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dc.contributor.advisorJohn, Christopher.
dc.creatorWillis, Robin M.
dc.date.accessioned2012-12-21T07:38:50Z
dc.date.available2012-12-21T07:38:50Z
dc.date.created2011
dc.date.issued2011
dc.identifier.urihttp://hdl.handle.net/10413/8263
dc.descriptionThesis (M.A.)-University of KwaZulu-Natal, Durban, 2011.en
dc.description.abstractIn the spring of 2010, I worked with four street youths from Durban to create a short fictional film based on their lives. There were two main components to this project: first, a series of drama workshops and second, the film-making process. The filmmaking process consisted of the participants improvising scenes based on their street lives that I captured on film. This project engaged with Theatre for Development and Participatory Video practices. The young man who initiated this project did so because he wanted to change people’s perceptions of youths who lived on the streets. Additionally, he wanted to change his own perceptions of himself. The film provided baseline data regarding how the participants viewed themselves and their lives on the streets. Analysis of interviews conducted after the completion of the project, when compared with the baseline data, demonstrated social impacts that occurred as a result of making the film. This data was coded and interpreted using François Matarasso’s (1997) positive criteria for the social impact of participating in arts projects as well as corresponding negative categories that I generated. The film, once coded, demonstrated that the participants felt negatively about their lives on the streets, with many examples emerging from the categories Lack of Social Cohesion and Lack of Agency. In contrast, the interviews revealed positive social impacts across all categories, but especially in relation to Personal Development, Local Image and Identity, and Community Empowerment and Self-Determination (Matarasso 1997). The participants reported that they felt differently about themselves as a result of the project. They also said that there had been a change in the way some people treated them. Findings revealed that the film project resulted in positive social impacts on the street youth participants. As a result of the film, they engaged in critical thinking and reflection related to Paulo Freire’s (1970) notion of praxis. They also wished for changes in their lives and in some cases enacted change. It was significant that social impacts and change extended to youths in difficult circumstances. In conclusion, this research proved that participating in the film project broadened and enriched the lives of the participants. Problems arose in terms of sustainability. Further projects and research are needed to establish the possible impacts from longterm and sustainable arts projects on youths from the streets.en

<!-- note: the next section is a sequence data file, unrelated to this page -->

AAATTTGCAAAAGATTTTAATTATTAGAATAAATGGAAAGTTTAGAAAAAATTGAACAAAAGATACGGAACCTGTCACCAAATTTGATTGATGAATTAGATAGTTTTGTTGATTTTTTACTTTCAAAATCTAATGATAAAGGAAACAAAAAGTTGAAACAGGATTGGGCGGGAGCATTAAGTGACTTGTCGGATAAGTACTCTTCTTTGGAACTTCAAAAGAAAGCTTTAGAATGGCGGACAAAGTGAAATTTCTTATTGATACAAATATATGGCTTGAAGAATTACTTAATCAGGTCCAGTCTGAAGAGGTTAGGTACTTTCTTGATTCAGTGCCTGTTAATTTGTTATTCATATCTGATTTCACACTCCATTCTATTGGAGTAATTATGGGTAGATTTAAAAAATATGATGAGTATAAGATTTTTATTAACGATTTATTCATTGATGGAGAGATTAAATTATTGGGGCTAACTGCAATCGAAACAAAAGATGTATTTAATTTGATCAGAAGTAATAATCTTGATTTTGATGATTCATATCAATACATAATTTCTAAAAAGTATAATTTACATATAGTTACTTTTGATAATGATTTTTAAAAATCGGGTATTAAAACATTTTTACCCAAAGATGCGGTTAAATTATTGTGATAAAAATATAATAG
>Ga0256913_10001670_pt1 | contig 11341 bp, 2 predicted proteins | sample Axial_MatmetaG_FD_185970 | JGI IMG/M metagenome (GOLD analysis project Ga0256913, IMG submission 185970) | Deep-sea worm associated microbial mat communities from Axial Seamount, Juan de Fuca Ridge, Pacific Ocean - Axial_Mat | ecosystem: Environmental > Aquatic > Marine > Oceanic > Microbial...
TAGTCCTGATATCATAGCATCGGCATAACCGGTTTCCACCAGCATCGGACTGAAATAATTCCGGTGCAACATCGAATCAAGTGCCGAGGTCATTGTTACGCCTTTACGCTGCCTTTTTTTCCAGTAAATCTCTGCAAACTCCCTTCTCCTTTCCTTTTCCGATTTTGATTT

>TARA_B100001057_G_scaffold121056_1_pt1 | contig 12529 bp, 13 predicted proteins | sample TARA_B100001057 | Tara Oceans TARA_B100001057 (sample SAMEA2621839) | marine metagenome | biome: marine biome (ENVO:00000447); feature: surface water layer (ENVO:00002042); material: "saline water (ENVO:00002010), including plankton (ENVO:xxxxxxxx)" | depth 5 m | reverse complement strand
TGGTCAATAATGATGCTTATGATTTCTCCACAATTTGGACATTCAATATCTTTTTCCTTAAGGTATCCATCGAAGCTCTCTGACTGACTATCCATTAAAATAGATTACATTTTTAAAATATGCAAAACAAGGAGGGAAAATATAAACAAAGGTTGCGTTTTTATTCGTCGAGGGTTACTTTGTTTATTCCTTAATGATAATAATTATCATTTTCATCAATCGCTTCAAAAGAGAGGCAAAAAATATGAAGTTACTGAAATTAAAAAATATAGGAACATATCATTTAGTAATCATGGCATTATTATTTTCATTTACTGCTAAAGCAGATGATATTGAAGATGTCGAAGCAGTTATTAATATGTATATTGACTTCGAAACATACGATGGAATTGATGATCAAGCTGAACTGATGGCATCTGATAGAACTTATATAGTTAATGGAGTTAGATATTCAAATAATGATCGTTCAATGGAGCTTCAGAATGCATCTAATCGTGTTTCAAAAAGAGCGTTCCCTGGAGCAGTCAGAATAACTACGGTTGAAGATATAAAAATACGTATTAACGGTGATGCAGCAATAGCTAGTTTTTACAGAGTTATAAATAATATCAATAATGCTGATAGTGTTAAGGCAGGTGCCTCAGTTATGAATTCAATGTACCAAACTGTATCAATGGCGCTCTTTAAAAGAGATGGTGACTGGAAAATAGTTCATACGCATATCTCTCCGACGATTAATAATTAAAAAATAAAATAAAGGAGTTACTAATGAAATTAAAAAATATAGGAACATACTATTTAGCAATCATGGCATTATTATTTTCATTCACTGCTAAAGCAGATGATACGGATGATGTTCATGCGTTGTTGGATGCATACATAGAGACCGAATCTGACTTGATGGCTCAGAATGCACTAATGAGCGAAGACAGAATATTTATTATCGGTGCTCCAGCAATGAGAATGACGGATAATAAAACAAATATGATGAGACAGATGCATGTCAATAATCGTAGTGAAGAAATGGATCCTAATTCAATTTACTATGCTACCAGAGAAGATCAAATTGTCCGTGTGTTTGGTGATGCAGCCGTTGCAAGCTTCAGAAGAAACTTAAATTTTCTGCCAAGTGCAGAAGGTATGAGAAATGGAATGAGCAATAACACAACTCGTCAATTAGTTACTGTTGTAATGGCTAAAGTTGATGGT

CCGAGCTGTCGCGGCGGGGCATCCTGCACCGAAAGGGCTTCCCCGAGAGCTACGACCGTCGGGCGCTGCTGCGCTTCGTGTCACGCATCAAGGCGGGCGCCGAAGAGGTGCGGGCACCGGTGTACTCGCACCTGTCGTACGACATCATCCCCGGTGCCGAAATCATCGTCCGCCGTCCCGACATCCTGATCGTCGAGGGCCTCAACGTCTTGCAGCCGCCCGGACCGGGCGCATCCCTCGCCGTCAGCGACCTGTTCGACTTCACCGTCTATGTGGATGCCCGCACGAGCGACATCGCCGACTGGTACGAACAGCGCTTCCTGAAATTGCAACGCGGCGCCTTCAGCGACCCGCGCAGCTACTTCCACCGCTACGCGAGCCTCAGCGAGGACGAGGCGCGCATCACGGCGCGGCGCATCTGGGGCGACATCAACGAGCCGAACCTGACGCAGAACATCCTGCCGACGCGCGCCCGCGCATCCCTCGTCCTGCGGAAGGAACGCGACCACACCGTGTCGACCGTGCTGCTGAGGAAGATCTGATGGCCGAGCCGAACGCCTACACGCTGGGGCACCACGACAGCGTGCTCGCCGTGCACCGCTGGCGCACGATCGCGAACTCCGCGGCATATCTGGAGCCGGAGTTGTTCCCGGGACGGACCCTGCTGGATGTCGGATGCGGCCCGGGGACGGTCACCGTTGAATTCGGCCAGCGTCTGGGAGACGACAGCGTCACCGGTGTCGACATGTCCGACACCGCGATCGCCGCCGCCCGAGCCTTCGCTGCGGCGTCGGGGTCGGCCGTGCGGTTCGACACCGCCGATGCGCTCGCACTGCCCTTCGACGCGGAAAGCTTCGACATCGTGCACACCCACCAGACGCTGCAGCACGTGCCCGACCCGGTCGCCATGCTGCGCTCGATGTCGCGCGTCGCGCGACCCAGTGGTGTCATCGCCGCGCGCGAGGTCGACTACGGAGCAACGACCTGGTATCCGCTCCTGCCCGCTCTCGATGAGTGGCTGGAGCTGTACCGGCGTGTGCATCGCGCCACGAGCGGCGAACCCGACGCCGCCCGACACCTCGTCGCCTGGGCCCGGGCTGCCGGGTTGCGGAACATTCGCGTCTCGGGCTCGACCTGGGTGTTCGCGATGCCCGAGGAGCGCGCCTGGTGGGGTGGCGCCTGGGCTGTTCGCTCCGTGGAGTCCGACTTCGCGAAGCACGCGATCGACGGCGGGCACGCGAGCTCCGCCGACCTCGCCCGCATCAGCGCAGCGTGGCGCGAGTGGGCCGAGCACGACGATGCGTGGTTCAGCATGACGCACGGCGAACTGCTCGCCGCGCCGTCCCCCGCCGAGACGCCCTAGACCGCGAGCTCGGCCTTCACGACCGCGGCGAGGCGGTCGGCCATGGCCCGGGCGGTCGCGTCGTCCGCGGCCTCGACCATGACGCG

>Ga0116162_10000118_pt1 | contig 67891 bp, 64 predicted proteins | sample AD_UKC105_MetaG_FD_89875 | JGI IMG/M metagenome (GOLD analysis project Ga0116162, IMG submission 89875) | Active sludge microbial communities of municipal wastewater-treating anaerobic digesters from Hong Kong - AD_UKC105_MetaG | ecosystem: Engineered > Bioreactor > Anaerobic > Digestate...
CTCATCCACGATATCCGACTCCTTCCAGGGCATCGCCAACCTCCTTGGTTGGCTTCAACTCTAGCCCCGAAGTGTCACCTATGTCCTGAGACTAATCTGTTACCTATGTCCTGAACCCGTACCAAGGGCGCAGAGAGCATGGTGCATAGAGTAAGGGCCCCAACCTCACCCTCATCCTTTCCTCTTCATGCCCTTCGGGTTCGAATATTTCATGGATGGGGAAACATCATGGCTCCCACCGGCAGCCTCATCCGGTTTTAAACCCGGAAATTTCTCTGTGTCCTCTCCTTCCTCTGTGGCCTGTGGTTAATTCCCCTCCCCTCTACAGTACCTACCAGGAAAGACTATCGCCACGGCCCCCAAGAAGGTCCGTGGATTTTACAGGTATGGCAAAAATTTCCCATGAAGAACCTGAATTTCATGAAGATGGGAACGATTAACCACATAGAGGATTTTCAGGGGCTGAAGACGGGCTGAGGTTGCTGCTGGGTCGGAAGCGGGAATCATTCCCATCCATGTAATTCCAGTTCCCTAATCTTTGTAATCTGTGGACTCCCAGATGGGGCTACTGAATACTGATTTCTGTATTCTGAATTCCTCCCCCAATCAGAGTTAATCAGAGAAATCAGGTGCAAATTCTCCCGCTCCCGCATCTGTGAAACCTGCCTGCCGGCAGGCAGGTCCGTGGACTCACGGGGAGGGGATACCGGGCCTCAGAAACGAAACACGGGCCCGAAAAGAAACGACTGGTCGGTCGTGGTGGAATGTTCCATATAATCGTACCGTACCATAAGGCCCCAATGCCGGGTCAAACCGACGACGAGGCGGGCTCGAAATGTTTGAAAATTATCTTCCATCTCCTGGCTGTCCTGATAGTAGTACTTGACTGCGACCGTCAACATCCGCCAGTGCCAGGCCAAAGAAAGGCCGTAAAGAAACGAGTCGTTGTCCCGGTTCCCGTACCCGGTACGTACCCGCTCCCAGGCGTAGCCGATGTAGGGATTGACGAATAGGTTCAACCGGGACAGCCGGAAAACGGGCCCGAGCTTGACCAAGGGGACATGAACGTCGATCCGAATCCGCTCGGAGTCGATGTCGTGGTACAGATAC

dc.language.isoen_ZAen
dc.subjectHomeless youth--KwaZulu-Natal--Durban--Attitudes.en
dc.subjectStreet youth--KwaZulu-Natal--Durban.en
dc.subjectMotion picture authorship--KwaZulu-Natal--Durban.en
dc.subjectVideo recordings--KwaZulu-Natal--Durban.en
dc.subjectParticipatory theatre--KwaZulu-Natal--Durban.en
dc.subjectDrama in community development--KwaZulu-Natal--Durban.en
dc.subjectTheses--Drama and performance studies.en
dc.titleStreet life : a case study on the social impact of participating in a film project on youths from the streets of Durban.en
dc.typeThesisen


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